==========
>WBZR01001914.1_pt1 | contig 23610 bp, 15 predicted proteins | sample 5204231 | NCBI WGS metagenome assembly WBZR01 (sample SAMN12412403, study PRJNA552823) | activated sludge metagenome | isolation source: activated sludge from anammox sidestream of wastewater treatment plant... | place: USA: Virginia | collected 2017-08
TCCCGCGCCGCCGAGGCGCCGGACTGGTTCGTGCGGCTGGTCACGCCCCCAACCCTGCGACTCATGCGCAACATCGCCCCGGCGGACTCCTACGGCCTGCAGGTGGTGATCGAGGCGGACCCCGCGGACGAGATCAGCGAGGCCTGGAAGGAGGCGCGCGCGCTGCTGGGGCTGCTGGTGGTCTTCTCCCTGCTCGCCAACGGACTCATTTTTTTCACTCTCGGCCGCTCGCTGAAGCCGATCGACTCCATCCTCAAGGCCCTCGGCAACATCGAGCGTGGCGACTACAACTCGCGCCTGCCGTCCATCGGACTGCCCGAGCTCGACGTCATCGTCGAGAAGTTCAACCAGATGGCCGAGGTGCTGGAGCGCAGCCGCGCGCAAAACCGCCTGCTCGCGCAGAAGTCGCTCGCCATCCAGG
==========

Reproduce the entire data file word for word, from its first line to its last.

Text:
>WBZR01001914.1_pt1 | contig 23610 bp, 15 predicted proteins | sample 5204231 | NCBI WGS metagenome assembly WBZR01 (sample SAMN12412403, study PRJNA552823) | activated sludge metagenome | isolation source: activated sludge from anammox sidestream of wastewater treatment plant... | place: USA: Virginia | collected 2017-08
TCCCGCGCCGCCGAGGCGCCGGACTGGTTCGTGCGGCTGGTCACGCCCCCAACCCTGCGACTCATGCGCAACATCGCCCCGGCGGACTCCTACGGCCTGCAGGTGGTGATCGAGGCGGACCCCGCGGACGAGATCAGCGAGGCCTGGAAGGAGGCGCGCGCGCTGCTGGGGCTGCTGGTGGTCTTCTCCCTGCTCGCCAACGGACTCATTTTTTTCACTCTCGGCCGCTCGCTGAAGCCGATCGACTCCATCCTCAAGGCCCTCGGCAACATCGAGCGTGGCGACTACAACTCGCGCCTGCCGTCCATCGGACTGCCCGAGCTCGACGTCATCGTCGAGAAGTTCAACCAGATGGCCGAGGTGCTGGAGCGCAGCCGCGCGCAAAACCGCCTGCTCGCGCAGAAGTCGCTCGCCATCCAGG